As mentioned, Dewey (1933) states that concepts are established meanings, whereas ideas are conditionally held meanings. In particular, they are possibilities that inspire anticipation, action, and emotion. Many of the seemingly mundane science concepts taught today were once powerful ideas. For instance, the view of the sun as the center of the solar system was once a powerful idea—a powerful possibility—to the contemporaries of Copernicus. It instigated action in astronomers and theologians alike, and it transformed their perception and value, not only of the heavenly orbs but also of God's plan and man's place in the order of the universe. However, in most science classrooms today, the power of this idea to inspire action and transform perception and value is largely lost. The idea has become a standardized concept to be learned and understood.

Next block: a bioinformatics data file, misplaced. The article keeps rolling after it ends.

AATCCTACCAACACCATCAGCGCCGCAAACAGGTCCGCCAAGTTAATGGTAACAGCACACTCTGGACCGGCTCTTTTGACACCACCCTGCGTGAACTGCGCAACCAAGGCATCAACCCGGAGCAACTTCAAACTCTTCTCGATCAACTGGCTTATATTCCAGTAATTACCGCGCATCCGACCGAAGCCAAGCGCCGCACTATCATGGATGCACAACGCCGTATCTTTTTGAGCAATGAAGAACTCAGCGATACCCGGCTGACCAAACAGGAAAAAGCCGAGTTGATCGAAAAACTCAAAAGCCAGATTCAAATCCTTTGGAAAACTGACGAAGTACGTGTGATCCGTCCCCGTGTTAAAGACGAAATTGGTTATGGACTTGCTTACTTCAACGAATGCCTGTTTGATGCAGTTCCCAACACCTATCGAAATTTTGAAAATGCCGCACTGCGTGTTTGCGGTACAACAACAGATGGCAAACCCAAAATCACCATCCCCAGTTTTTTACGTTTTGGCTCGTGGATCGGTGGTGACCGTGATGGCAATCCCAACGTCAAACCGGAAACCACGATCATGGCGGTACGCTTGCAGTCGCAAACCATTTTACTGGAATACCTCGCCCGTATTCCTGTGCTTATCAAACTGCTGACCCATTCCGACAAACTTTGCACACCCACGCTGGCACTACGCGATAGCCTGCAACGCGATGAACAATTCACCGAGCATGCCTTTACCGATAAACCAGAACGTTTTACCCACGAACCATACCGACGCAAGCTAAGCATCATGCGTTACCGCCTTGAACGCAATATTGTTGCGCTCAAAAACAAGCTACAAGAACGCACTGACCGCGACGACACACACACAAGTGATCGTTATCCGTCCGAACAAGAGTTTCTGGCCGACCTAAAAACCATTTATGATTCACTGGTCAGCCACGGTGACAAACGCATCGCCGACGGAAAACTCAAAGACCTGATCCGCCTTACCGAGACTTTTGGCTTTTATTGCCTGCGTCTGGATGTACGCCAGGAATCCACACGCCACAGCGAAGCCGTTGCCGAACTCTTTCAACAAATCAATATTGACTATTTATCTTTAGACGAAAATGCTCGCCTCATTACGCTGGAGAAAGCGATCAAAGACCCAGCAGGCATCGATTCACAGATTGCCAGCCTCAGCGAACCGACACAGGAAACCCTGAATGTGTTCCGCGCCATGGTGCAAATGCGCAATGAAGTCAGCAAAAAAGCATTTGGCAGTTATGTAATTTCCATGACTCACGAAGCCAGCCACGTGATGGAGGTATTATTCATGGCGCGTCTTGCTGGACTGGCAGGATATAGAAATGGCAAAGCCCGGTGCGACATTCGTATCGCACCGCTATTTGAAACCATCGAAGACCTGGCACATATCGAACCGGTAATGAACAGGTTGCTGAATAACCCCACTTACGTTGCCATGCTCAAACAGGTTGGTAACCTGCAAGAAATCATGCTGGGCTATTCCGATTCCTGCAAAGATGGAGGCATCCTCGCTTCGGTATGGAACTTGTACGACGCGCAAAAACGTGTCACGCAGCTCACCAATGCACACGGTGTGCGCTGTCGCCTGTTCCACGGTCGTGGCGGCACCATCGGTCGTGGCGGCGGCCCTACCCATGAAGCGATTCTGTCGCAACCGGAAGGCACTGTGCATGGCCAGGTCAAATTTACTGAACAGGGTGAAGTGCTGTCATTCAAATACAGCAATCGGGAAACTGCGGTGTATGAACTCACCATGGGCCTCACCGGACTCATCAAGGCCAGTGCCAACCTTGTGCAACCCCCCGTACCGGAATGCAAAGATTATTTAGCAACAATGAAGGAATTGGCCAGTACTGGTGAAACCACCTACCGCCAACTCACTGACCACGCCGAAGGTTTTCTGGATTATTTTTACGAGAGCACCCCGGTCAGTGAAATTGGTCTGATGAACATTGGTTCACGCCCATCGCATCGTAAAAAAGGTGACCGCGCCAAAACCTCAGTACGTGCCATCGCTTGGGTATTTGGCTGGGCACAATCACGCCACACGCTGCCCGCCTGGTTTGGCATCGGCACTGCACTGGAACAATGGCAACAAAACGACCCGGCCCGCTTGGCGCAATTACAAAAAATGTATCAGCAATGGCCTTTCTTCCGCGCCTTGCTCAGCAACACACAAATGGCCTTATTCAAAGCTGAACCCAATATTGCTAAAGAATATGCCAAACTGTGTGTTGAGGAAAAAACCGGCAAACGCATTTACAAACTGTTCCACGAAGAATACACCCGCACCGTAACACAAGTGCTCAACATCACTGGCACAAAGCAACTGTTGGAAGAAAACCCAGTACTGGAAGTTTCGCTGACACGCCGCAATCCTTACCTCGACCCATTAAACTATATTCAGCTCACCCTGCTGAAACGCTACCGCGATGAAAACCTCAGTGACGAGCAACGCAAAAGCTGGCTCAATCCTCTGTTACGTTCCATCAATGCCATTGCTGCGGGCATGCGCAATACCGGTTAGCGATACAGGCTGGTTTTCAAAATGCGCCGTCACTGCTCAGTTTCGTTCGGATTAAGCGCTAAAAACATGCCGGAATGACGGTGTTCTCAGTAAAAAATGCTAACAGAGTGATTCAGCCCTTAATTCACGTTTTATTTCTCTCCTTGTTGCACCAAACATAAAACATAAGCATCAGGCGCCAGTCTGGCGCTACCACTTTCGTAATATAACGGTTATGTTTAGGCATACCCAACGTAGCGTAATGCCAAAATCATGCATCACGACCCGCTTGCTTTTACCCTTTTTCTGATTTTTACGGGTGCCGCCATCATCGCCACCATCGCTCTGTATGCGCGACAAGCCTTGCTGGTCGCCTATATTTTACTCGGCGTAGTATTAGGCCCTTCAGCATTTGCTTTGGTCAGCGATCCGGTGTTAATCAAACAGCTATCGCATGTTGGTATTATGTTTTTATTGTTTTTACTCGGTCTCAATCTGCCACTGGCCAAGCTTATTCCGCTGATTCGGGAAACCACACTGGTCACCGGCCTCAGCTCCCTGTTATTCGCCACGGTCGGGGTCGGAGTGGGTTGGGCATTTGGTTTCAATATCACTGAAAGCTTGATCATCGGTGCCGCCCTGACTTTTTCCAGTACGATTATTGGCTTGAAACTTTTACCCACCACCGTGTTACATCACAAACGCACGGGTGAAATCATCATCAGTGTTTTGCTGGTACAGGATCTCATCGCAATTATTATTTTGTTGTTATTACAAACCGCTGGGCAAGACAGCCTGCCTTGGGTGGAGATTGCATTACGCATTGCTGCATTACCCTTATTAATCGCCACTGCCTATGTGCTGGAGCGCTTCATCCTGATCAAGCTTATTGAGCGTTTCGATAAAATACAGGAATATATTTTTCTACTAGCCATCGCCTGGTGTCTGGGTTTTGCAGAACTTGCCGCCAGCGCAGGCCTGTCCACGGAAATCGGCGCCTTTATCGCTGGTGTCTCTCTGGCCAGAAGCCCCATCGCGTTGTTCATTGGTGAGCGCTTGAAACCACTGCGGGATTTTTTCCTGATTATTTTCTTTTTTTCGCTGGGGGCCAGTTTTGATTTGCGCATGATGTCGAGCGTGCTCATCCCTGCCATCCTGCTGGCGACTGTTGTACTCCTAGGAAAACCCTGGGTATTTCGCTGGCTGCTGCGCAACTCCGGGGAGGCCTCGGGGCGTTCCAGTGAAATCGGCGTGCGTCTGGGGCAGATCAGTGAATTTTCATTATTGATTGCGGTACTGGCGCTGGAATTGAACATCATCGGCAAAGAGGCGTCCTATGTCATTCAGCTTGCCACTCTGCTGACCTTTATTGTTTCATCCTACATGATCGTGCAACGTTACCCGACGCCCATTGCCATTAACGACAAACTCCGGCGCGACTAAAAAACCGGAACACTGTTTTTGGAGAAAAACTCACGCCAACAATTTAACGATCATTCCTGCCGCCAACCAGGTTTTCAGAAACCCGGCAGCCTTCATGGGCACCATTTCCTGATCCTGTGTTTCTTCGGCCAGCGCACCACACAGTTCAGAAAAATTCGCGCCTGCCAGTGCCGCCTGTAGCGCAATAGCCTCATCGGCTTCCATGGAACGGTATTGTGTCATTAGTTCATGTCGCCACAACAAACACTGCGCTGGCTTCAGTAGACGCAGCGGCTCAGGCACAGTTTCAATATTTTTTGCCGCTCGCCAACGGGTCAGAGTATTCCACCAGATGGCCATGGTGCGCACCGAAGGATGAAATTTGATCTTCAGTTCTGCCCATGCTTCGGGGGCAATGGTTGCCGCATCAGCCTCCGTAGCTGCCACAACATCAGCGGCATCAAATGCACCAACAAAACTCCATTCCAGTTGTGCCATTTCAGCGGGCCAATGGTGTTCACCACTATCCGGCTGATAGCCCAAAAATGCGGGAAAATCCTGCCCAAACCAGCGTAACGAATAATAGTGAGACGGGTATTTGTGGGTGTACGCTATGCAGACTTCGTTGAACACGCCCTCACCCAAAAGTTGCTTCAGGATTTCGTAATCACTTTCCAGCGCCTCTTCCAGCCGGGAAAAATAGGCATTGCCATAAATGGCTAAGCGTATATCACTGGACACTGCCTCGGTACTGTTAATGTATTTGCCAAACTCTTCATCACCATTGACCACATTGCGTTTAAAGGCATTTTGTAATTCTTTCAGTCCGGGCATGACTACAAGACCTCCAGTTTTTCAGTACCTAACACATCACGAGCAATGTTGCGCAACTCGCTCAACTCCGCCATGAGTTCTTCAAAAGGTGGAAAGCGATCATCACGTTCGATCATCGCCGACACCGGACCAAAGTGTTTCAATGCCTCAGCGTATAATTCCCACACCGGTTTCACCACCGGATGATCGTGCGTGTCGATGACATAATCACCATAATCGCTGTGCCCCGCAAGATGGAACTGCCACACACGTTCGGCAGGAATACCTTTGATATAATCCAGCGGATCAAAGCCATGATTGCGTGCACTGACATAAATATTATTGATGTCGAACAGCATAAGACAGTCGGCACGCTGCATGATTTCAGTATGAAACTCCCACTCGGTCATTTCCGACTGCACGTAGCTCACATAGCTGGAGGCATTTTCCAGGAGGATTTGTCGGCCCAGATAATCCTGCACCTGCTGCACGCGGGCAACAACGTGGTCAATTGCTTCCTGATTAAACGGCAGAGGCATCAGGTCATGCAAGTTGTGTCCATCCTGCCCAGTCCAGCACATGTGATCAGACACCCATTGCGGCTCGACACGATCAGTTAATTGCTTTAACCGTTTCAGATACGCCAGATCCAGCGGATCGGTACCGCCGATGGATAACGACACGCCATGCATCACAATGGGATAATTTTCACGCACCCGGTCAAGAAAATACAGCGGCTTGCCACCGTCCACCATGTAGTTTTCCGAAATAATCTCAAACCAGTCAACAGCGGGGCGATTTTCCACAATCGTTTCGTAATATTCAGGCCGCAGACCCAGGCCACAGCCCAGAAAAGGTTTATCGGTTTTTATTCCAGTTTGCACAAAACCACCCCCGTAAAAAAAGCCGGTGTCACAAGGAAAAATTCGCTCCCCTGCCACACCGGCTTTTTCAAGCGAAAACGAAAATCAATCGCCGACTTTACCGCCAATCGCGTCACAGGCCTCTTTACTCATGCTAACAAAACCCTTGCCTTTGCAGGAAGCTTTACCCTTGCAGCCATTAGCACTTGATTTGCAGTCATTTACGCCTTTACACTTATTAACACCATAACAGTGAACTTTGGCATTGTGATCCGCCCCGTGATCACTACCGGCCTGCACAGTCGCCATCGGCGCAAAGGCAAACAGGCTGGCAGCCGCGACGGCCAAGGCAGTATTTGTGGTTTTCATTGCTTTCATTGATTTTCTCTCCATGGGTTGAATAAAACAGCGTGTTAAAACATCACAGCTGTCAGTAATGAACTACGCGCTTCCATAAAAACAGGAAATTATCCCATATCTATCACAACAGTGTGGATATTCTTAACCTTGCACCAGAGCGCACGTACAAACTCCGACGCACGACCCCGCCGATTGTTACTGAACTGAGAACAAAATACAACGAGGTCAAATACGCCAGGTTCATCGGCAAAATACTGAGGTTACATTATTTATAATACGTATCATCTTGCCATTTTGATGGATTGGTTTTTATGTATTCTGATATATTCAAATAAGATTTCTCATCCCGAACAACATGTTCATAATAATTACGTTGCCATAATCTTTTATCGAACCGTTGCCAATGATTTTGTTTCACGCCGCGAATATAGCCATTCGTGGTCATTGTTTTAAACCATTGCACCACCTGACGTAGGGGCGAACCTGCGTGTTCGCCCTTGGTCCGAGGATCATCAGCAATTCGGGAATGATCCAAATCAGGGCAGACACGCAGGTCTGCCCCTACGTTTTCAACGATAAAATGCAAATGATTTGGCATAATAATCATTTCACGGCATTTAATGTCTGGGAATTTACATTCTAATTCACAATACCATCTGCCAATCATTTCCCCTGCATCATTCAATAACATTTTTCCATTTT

Thus, one of the central tasks of teaching for transformative experience is to reanimate concepts, craft them into ideas. As Dewey (1902/1990) states, the subject matter "needs to be psychologized; turned over, translated into the immediate and individual experiencing within which it has its origin and significance" (p. 200). It may be that some concepts are so commonplace now that they cannot be fully, reanimated. However, for a concept to be reanimated, it does not have to be made into a possibility in. terms of whether it is true or false. It can be a possibility in terms of what it may do for the individual—what thoughts it may foster, what objects it may illuminate, what issues it may explain, and what experiences it may create. The job of the teacher is to identify the significant elements of a concept. Why is the concept important? What anticipation might it foster? What can the concept explain, reveal, or illuminate? What experiences can it create for students? And then focus instruction around these elements. In this way, the teacher can craft an idea out of a concept as an artist crafts a sculpture out of rock.